Korean ferry Sewol

Discussion in 'All Things Boats & Boating' started by Savannah, Apr 16, 2014.

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  1. Savannah
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    Savannah Junior Member

    What caused the South Korean Sewol to capsize?
     
  2. IEWinkle
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    IEWinkle Retired Naval Architect

    A possible cause?

    It would seem that the vessel may have suffered raking damage underwater similar to that sustained by Costa Concordia. If this was the case it is likely to have opened up a number of empty wing compartments on the port side up to 4.5 m wide by about 8.0m deep. These should be cross-connected to the starboard spaces, but if sufficient inflow occurred to more than 2 of these spaces it is possible that the vessel's list would become larger than that which would allow the cross-connections to function, effectively holding the vessel down on its port side, an effect compounded by cargo movement on the vehicle deck. The lack of trim in the later photos suggests that such damage would probably have been around the mid section of the vessel where these compartments would have the largest volume. Although the vessel seems to have stabilised with a large list, progressive flooding within the superstructure would have gradually increased the list until capsize.

    Such a scenario may be unique in the Ro-Ro world and might suggest the need for a review of the practice of using large void wing tanks in such vessels (there are several examples of large Ro-Pax vessels where these spaces are filled with empty plastic drums to reduce permeability).

    I have just seen photographic evidence that this vessel has also had an extra deck added to the aft end of the superstructure aft of the funnel within the last two years (when she transferred from Japanese ownership) which would have compromised her stability to some extent as there were no compensating blisters added.

    Much will no doubt be said about the apparent lack of crew comprehension of the critical state the vessel was in and the lack of any organised evacuation of passengers who had been told to stay where they were inside the vessel - a probable death sentence in a vessel listing to more than 45 degrees! This is further reinforced by the fact that only two of the many life rafts were released for use just before the capsize from their storage racks to port and starboard just behind the bridge. There do not appear to have been any other form of lifesaving appliances on board other than life jackets!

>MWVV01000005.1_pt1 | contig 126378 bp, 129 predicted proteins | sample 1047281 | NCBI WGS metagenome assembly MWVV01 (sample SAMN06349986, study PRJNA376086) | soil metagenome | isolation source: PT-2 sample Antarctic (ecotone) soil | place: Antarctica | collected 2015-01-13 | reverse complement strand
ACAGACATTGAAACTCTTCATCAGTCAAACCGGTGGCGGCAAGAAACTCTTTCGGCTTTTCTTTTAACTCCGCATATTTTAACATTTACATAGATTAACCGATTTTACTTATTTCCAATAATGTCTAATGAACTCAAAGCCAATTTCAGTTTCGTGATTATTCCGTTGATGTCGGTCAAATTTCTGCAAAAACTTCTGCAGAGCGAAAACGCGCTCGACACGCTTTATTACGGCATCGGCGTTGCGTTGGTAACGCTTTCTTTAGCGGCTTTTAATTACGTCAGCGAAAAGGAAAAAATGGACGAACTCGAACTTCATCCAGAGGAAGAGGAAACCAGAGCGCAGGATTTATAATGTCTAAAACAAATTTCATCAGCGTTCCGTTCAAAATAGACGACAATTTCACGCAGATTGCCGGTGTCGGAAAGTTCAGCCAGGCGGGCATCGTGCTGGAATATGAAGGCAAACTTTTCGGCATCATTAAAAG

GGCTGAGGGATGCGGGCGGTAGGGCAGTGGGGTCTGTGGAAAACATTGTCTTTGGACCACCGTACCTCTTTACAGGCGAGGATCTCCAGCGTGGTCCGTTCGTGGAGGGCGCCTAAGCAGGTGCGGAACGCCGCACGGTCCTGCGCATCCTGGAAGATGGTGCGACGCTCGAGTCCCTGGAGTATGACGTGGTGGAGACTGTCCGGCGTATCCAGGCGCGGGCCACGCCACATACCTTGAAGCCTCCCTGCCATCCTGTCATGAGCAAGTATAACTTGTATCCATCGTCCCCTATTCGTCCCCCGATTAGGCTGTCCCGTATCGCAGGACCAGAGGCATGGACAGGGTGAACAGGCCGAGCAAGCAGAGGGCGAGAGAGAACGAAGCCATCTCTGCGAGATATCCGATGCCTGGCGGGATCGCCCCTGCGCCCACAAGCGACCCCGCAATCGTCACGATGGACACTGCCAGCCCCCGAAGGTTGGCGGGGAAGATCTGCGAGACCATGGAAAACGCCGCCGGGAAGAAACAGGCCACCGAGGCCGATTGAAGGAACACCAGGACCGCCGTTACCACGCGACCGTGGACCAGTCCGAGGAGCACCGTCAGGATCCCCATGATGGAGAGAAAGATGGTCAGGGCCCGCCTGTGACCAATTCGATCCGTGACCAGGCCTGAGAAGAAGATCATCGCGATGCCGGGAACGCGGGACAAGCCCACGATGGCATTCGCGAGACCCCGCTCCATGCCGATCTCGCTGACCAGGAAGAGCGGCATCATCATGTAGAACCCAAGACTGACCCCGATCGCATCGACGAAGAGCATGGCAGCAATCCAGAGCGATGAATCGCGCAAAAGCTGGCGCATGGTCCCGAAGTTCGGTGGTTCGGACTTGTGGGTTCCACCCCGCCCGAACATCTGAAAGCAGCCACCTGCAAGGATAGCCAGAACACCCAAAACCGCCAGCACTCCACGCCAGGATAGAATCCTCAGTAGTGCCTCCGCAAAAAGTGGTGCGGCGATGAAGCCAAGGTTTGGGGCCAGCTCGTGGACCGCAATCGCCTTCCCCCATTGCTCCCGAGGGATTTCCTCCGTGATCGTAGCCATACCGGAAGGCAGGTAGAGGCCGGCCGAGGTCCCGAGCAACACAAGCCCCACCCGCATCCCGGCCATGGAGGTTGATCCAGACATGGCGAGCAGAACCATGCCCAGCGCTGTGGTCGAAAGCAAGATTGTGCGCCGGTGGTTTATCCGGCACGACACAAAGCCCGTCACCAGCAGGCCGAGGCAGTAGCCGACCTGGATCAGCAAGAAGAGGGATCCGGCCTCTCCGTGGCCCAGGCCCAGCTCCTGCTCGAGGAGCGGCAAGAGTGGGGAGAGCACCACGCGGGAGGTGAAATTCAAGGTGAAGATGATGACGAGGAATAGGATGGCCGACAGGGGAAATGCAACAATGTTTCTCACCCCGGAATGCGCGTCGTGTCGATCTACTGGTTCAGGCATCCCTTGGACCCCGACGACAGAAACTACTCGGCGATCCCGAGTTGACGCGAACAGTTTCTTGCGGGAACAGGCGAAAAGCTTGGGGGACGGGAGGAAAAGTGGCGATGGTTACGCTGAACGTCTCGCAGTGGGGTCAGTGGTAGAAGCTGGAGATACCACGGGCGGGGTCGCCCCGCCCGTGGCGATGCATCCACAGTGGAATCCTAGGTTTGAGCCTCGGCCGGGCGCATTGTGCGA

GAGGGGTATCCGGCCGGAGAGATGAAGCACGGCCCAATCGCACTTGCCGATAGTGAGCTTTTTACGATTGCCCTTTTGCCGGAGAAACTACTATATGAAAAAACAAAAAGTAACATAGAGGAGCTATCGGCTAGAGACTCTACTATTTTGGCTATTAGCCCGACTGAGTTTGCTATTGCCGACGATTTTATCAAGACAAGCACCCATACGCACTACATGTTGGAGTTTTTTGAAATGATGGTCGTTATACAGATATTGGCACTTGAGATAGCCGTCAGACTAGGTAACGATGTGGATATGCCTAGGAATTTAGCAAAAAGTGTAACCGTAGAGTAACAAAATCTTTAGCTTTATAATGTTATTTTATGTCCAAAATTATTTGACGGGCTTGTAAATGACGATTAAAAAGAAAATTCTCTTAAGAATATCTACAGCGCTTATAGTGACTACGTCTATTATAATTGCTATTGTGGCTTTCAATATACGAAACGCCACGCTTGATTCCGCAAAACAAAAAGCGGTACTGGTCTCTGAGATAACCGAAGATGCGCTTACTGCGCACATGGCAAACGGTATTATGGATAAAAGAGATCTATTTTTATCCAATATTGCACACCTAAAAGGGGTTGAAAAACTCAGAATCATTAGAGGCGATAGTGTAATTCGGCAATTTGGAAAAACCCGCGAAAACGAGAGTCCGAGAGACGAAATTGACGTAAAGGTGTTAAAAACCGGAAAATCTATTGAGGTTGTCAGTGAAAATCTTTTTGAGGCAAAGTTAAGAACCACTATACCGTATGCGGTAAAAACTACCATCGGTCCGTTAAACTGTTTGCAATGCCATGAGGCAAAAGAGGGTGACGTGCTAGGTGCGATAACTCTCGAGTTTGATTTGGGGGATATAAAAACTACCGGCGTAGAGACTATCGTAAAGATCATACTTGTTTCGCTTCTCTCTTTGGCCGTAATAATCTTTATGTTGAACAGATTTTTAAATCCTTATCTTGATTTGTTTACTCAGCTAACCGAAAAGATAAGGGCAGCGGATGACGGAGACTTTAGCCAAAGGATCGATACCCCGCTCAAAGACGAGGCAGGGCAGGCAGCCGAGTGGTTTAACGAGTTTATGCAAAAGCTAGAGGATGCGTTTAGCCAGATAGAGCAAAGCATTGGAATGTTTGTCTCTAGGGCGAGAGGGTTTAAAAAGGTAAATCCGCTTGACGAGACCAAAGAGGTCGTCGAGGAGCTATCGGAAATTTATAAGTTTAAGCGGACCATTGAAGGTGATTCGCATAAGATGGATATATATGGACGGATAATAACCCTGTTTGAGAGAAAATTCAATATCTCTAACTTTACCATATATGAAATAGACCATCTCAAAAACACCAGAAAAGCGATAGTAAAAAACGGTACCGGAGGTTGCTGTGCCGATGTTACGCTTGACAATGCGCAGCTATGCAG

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    Last edited: Apr 17, 2014
  3. IEWinkle
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    IEWinkle Retired Naval Architect

    Some further thoughts and analysis

    Further to my Post 2 above, I have managed to estimate the effect of flooding from 5 to 15 % of the vessel's displacement (about 520 to 1550 tonnes) in its port wing tanks. Despite considering initial GM values from 0.15m (IMO minimum) to 2.0m I can only obtain angles of list up to 28 degrees (with the largest flooding value and lowest GM) and about 10 degrees for the lowest flooding and largest GM. This is not sufficient to flood the superstructure above the vehicle spaces which should have been watertight at least to 14m depth (about 35 degrees).

    At angles of 25 degrees plus there will be added contributions from some movement of cargo but in calm conditions this will not become significant until about 35 degrees or more depending on cargo type. In order to get the larger list clearly indicated in the the many photographs it is necessary to consider flooding of the vehicle deck, but there seems to be no obvious entry point other than the possibility of faulty scuppers which should have non-return valves fitted. If these were jammed open, then progressive flooding of the vehicle space could take place which would provide a slow mechanism to achieve angles of 45 degrees or so within about half an hour to an hour. This would require about 1000-1500 tonne of water on the vehicle deck as well as the flooded wing tanks below. Shortly after this the superstructure decks reach the water level and will start to accelerate the capsize as water enters through open doors etc. It is clear from the immediate pre-capsize photos and video when the vessel is at about 85 degrees that more than half the vessel is out of the water indicating that she still had a great deal of further flooding to take place before she could roll right over and sink. In the final capsize video sequences there are clearly visible openings venting air which would appear to be from some of the vehicle deck scuppers as water flooded in.
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